As Jammeh fails to show up
By Kemo Cham
Gambian vice president, Aja Isatou Njie Saidy, embarked on an unannounced trip to the Nigerian capital of Abuja in the beginning of the week, where she is representing the Gambian leader, Yahya Jammeh, who has once again failed to show up at an important regional gathering in a long time.
Vice President Njie-Saidy who appears to have assumed Gambia’s image at the international level is representing Yahya Jammeh at the 37th Ordinary Summit of the ECOWAS Heads of State and Governments, which took place Tuesday 16th February in Abuja.
What is supposed to be the sub regional body’s end-of-year 2009 ordinary summit finally opened Tuesday, with the Acting President of Nigeria, Dr. Goodluck Jonathan, who assumed that position after successive legal battles, presiding. The summit finally went under way after two postponements, thanks to the ill-health of Nigeria’s bedridden president, Umaru Musa Yar’adua.
Nigeria presently holds the rotating chairmanship of the 15-member regional bloc. A new chairman is supposed to emerge at the end of the summit to take over from Mr Yar’adua. Sierra Leone’s President Earnest Bai Koroma, a remarkable figure within the continent’s club of leaders, has been tipped to take over the regional bloc.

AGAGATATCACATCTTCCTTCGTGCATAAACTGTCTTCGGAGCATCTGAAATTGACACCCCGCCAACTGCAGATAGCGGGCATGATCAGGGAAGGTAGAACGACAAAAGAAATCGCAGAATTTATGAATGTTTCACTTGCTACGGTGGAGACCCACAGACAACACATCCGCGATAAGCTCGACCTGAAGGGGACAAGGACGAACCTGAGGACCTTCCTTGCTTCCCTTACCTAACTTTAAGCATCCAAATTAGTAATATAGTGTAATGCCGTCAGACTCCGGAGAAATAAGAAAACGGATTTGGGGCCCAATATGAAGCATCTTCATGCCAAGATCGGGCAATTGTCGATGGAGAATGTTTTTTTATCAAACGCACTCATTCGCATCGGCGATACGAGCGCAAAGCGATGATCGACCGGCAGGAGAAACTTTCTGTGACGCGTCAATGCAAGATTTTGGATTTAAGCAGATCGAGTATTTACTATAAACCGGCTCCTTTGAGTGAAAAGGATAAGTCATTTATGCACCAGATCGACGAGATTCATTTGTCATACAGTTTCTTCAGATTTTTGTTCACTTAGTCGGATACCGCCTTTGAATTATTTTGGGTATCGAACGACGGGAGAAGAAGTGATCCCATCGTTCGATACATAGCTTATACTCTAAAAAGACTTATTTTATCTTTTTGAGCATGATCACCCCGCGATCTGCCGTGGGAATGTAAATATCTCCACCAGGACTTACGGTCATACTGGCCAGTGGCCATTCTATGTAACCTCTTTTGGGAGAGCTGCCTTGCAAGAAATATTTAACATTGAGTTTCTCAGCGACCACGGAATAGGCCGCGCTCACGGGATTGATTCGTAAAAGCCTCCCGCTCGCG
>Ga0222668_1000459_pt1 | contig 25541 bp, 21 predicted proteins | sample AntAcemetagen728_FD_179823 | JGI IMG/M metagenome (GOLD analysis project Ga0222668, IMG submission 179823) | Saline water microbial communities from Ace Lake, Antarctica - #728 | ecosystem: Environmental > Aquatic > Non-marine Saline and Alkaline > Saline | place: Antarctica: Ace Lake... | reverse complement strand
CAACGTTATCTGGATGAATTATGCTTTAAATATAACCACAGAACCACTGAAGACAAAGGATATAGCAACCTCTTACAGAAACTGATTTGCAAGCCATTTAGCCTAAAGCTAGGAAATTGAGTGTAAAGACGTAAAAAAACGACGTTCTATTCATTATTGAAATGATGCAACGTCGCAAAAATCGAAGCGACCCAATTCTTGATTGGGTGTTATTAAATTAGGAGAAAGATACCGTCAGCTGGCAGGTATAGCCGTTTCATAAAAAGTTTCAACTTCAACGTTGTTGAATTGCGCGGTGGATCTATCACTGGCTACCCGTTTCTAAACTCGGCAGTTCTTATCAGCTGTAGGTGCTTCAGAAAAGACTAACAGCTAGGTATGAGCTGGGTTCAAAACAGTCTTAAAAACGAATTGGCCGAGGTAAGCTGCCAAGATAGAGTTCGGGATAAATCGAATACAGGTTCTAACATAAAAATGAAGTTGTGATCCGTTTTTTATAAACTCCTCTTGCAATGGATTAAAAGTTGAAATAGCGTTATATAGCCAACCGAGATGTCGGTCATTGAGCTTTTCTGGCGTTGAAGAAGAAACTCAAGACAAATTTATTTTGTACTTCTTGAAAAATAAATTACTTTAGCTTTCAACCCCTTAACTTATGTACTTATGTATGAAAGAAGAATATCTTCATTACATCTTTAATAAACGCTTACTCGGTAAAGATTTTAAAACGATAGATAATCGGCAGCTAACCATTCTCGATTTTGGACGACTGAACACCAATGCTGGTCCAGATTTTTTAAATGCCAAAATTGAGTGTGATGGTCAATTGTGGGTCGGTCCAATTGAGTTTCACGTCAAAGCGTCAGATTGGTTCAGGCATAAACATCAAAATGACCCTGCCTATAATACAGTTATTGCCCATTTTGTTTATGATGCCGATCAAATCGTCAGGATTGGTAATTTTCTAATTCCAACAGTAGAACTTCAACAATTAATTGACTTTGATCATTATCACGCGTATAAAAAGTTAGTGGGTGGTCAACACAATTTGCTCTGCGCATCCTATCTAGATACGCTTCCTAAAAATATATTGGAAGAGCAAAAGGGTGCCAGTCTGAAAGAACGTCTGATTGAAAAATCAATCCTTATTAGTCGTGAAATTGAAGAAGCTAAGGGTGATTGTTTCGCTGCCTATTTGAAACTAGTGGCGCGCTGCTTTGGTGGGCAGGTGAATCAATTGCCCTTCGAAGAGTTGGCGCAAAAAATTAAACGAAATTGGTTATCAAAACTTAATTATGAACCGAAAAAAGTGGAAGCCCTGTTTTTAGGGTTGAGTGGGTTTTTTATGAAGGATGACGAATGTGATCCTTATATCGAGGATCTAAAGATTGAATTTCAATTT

No room for misadventure
Addressing the opening of the summit, Acting President Goodluck Jonathan warned that there would be no ‘comfort zone for any political misadventure’, in an apparent reference to Guinea, where a military coup took place 22 Dec. 2008, as well as Niger, where the President has changed the constitution so he can run for a third term, reported Afrique Enligne.
Mr Jonathan assured that Nigeria would assist both nations to restore democracy and the rule of law.
“The march towards democracy and good governance … will no more be allowed to suffer,” he vowed:
The Nigerian leader’s address reportedly touched on a number of key issues, among them drug trafficking and terrorism, urging leaders of the sub-region to act and counter the phenomena.
New ECOWAS President elected
Meanwhile, report from Abuja late Tuesday indicated that the Heads of States attending the summit approved proposals for a former Ghanaian Foreign Minister, James Victor Gbeho, to take over as president of the ECOWAS Commission.
He replaces Dr. Mohammed Ibin Chambas who steps down next March to assume a new assignment as head of the 79 nation African Caribbean and Pacific (ACP) grouping.
Outgoing president, Dr. Mohammed Ibn Chambas, boasted of the prevalence of relative peace in the region, which he said had remained troubled for so long.
”No single territory of our Community is experiencing armed conflict today,” said Dr Chambas. ”The guns have long fell silent in Liberia, Sierra Leone, Cote d’Ivoire and Guinea Bissau, and the processes of national reconstruction, restoration of institutions and infrastructure as well as national reconciliation are fully underway,” he said.
Dr Ibn Chambas however warned that the ‘peace, security and democracy environment’ remains fragile and susceptible to reversals, and stressed the need to remain vigilant.
As Jammeh fails to show up